Ratcliffe investment: Man United in dire need of Cantona-like spark to lift dark mood

Erik ten Hag's side are going through their worst goal-drought since 1992

Manchester United crashed out of the Champions League this month with a wretched record and too many players are out of form. Getty
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The last time Manchester United went four games without a goal in all competitions was in November 1992. It was as big a surprise then as it is now.

Sir Alex Ferguson’s side had been pipped to the title the previous May and 1992/93 was supposed to be the year United pushed on. Yet after 15 games they were 10th in the table. United had scored only 14 goals while league leaders Norwich City had 27. Crystal Palace, in 21st, had scored more goals than United.

New signing Dion Dublin picked up a serious injury leaving the old faithfuls Mark Hughes and Brian McClair up front. These days, McClair is lauded wherever he goes by United fans – at least by those who recognise him. He’s a fine person, yet in November 1992 he bore the brunt of fan criticism since he was no longer a prolific goalscorer.

Before the game against Oldham Athletic, now a non-league team in England’s fifth tier, I asked fans outside the stadium what they wanted to happen. Most wanted a new striker. Others were against panic buying and called for United’s very promising class of ’92 youth team to be promoted.

But an established striker was seen as a priority. Sheffield Wednesday’s David Hirst was the favourite. Wednesday wouldn’t sell. Brian Deane, Duncan Ferguson and Dalian Atkinson were other names mentioned.

It wasn’t only in the league that United struggled. Ferguson’s team had been knocked out of Europe long before Christmas having failed to beat Torpedo Moscow over two legs in the Uefa Cup. The team went out of the League Cup too, to Aston Villa.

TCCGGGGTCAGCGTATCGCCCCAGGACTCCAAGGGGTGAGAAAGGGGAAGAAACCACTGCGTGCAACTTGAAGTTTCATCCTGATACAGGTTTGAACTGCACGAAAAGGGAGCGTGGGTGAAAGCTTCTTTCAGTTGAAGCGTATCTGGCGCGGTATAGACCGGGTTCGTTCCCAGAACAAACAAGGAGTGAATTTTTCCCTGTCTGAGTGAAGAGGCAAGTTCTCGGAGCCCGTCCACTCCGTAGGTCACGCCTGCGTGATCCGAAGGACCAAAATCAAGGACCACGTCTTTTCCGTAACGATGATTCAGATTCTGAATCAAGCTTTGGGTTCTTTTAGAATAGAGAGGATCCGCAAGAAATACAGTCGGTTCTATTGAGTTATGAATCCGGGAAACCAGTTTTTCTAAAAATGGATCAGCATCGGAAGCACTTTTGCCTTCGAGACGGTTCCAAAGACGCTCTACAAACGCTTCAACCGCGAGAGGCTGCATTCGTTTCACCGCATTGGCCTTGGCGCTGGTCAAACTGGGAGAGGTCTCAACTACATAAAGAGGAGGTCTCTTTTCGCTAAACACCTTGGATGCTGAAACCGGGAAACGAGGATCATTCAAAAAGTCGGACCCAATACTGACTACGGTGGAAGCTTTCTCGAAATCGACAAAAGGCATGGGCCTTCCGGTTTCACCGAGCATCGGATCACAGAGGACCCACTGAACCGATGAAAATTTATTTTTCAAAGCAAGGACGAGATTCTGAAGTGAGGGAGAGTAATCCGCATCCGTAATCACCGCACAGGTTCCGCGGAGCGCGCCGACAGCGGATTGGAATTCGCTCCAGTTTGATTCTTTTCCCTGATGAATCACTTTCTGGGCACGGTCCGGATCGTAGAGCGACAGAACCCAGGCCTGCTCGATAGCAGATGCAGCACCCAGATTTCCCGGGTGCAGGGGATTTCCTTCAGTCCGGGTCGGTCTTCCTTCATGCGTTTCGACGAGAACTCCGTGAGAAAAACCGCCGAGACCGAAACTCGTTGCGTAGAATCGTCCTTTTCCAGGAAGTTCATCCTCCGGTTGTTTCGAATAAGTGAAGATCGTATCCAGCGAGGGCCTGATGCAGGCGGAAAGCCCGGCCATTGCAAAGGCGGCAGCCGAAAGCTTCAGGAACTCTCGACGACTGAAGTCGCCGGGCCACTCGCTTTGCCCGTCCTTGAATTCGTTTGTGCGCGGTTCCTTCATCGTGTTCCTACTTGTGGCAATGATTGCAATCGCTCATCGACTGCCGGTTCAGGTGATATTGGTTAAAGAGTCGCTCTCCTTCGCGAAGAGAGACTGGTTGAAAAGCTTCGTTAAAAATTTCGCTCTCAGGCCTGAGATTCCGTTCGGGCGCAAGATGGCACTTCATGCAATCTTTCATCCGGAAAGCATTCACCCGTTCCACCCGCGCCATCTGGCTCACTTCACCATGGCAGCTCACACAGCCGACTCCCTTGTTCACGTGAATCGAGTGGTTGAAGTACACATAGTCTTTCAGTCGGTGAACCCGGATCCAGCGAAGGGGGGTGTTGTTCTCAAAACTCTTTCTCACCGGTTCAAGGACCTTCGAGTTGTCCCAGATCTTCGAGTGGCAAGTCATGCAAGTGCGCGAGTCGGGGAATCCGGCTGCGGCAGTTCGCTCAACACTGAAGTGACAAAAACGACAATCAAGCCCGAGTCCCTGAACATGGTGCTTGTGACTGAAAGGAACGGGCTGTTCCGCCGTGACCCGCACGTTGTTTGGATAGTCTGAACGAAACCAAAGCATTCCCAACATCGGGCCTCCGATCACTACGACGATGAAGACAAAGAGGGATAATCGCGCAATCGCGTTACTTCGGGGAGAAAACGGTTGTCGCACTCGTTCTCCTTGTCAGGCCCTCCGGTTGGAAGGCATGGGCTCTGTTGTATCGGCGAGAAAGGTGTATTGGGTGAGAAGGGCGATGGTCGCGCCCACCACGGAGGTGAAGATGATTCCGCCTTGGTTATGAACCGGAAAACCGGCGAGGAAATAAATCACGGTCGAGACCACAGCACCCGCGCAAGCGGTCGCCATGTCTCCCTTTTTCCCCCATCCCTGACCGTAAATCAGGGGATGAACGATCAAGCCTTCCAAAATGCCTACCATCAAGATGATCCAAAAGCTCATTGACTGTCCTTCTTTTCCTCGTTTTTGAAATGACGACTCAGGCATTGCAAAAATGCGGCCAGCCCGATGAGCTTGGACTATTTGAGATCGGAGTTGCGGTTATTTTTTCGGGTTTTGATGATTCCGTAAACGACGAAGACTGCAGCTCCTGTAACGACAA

United fans were fuming. Increased ticket prices added to that anger and Old Trafford was struggling to sell out, despite the reduced 32,000 capacity because the Stretford End was being rebuilt.

At an Annual General Meeting where the board had to face shareholders (which included many fans) one fan stood up and said: “Why pay £15 to watch this rubbish at Old Trafford when I can save £4 and watch the same rubbish at Maine Road [then home of Manchester City]?” At least that raised a laugh.

United’s chief accountant really was called Robin Launders while chairman Martin Edwards, when asked why he didn’t consult fan opinion on match day, replied: “Because it’s too dangerous.”

And then United signed Eric Cantona for £1 million from champions Leeds United. There was no transfer window then, no Financial Fair Play (FFP) rules to comply with.

West Ham 2 Manchester United 0: Player ratings

Cantona made his competitive debut in a 2-1 derby win over Manchester City on December 6. “His presence illuminated Old Trafford,” said Ferguson.

United started to win, eight wins and two draws from 10 league games. Tenth on November 9 became first on January 9. Goals came in abundance. In successive matches, United scored three at Hillsborough, five at home to Coventry, four against Tottenham, three against QPR. The league title would be won by 10 points from Aston Villa, a first title in 26 years.